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The Australian to go behind a paywall « Previous | |Next »
June 8, 2011

News Limited’s Richard Freudenstein announced that the company’s Australian newspapers will erect paywalls for some of their content online. As reported in The Australian News' Ltd's decision to adopt a "freemium" model -- a mix of free and paid content similar to The Wall Street Journal-- will begin in October with The Australian broadsheet, and then for certain parts of the Daily Telegraph and the Herald Sun tabloids after that.

The price of a digital subscription will be $2.95 a week, including an iPad and Android app, website and mobile site; and you will be able to get all this plus a print subscription for $7.95 a week. The argument is that there is a need for newspapers to migrate to a new business model; and that, if we want high-quality journalism, then we must support experimentation.

The old business model is broken beyond repair, given the accelerating erosion of circulation and advertising revenue to the free online environment. Journalists are under great stress, as their authority has vanished with the disruption caused by the new online media.

I presume this is an experiment in which News Ltd tries to keep most of its traffic and display advertising revenues while generating a new stream of income and a valuable database of engaged readers. Pay walls may save broadsheet newspapers such as The Australian, even if the number of readers plummets.

Charging for general material that was freely available on the ABC is pointless, but News Ltd is banking on the idea that readers of The Australian will pay for access to their beloved columnists to create digital revenues. Even if the quality is way better than that produced by the comic style columnists such as Piers Akerman or Andrew Bolt at News Ltd's tabloids I don't associate The Australian with high-quality journalism from a conservative perspective.

The Australian has broken with the he said, she said style journalism and the code of fact and objectivity, and the appropriate use of language and tone, that is the ethos of the professionalism of modern journalism. However, I increasingly associate the newspaper with partisan journalism:--eg., the campaigns against the ABC, NBN, climate change, The Greens, Muslims etc ---and columnists such as Janet Albrechtsen, Michael Stutchbury, Glenn Milne, Henry Ergas, Angela Shanahan, Dennnis Shanahan and Christopher Pearson. I find that I read the Australian's columnists less and less online at my workstation computer.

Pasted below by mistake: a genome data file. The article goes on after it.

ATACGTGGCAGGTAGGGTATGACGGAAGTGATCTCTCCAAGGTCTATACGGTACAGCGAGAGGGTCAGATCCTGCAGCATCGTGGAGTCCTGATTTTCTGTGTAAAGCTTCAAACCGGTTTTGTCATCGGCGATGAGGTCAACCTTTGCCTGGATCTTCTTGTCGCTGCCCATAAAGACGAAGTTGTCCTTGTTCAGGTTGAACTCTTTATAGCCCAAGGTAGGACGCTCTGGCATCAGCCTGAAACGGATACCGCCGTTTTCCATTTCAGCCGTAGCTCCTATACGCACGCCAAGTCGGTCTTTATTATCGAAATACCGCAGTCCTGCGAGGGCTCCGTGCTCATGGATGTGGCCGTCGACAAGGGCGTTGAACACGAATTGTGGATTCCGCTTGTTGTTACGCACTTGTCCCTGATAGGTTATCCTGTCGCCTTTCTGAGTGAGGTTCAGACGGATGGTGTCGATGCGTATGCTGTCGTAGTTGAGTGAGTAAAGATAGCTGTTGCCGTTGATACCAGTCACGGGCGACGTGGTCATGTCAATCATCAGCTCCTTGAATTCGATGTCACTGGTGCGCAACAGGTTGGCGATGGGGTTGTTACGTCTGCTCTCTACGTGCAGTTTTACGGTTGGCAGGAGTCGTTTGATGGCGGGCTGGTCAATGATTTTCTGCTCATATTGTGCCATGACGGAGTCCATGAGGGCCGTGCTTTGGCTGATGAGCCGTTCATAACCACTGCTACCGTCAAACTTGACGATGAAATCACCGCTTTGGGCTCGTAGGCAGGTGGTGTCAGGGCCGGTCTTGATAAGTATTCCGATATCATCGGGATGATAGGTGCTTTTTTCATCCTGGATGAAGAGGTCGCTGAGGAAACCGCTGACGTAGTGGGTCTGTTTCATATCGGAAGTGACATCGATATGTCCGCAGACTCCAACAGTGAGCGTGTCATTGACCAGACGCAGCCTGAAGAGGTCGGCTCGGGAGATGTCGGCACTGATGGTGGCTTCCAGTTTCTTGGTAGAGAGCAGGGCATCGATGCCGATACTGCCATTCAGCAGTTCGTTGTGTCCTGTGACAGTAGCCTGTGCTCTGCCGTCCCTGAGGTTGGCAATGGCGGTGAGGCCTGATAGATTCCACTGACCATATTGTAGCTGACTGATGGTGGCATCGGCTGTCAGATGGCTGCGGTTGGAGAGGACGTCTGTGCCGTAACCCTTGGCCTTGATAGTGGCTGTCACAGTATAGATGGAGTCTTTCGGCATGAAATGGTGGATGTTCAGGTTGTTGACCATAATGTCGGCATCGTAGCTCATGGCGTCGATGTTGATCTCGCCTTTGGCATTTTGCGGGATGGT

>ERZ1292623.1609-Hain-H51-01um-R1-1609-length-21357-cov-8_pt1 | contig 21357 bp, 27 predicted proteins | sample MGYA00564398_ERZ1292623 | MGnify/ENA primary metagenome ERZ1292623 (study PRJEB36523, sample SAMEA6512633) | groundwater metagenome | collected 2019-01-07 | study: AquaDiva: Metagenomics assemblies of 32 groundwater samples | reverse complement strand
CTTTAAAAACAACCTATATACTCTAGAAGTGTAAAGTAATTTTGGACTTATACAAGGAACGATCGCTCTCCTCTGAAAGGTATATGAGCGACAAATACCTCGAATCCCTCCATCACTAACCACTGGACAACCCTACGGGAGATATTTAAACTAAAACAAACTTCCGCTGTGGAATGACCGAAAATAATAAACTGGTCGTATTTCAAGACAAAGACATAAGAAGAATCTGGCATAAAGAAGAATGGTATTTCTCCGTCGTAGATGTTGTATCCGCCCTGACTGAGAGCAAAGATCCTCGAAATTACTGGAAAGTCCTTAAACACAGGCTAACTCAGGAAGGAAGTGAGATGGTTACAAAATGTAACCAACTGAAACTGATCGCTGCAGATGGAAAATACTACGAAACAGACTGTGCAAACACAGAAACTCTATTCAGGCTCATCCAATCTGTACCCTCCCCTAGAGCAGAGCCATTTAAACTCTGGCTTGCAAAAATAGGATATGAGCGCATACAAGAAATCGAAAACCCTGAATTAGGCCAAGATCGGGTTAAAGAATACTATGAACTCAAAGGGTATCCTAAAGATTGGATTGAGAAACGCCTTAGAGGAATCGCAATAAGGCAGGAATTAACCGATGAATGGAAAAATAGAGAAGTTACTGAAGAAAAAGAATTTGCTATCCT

Even when the newspaper is free in my local coffee shop I generally skip it. It's strong editorial and political stance comes through in its general reporting on national affairs, business, media and higher education. All that you need to know is that it endeavours to set the political agenda and establish what that agenda is.

That narrative--Labor sucks, bash up the left, and the inner city elites hate ordinary Australians--- is its contribution to my need, as a citizen, to stay informed and participating in public life. So I won't really miss the lack of access by not paying a subscription.

But then I'm not an engaged conservative reader who hates the ALP. and thinks that they are wrecking the country. I'm someone who would like to see News Ltd broken up because its media power is too concentrated in Australia and its political power too great. That power is being used like a sledgehammer.

| Posted by Gary Sauer-Thompson at 1:02 PM | | Comments (28)


Besides, if you want to know how the Australian is reporting something you can get it for free at the ABC. Our public broadcaster will likely be the first to sign up.

Lyn say, "If you want to know how the Australian is reporting something you can get it for free at the ABC."

I hear the Australian's position on national affairs continually articulated by Fran Kelly on Radio Nationals' Breakfast. It's her default position when questioning Labor ministers.

Heh too true Lyn. But one can only hope they put all the columnists behind the firewall and then they won't be the subject of the interminable, breathless "OMG have you read the offensive rubbish xxx wrote today" posts that tend to dominate some blogs. Sad to say, it might be offensive rubbish but so often these clowns still set the agenda for public discussion. It would be ironic if Murdoch's need to make some money from his business deprives his demagogues of their dominant public platform.

News Ltd won't be able to attack amateur bloggers for producing derivative work (cutting and pasting ) that is parasitic on its the reporting by its professional news producers.

Of course, they will continue to spit and yell at the whinging, carping and whining bloggers because they fear that bloggers will replace journalists. The latter are full of fear for a lost business model; and for their watchdog journalism that keeps a government accountable to its people.

I no longer trust professional journalists in the mainstream media institutions, especially those engaged in the culture war.

The story they have been telling themselves about what they do and why--they ask the tough questions because they investigate behind the scenes to hold the govt accountable--has broken down big time.

They are no longer professional gatekeepers telling us what happens and why. They've been found out.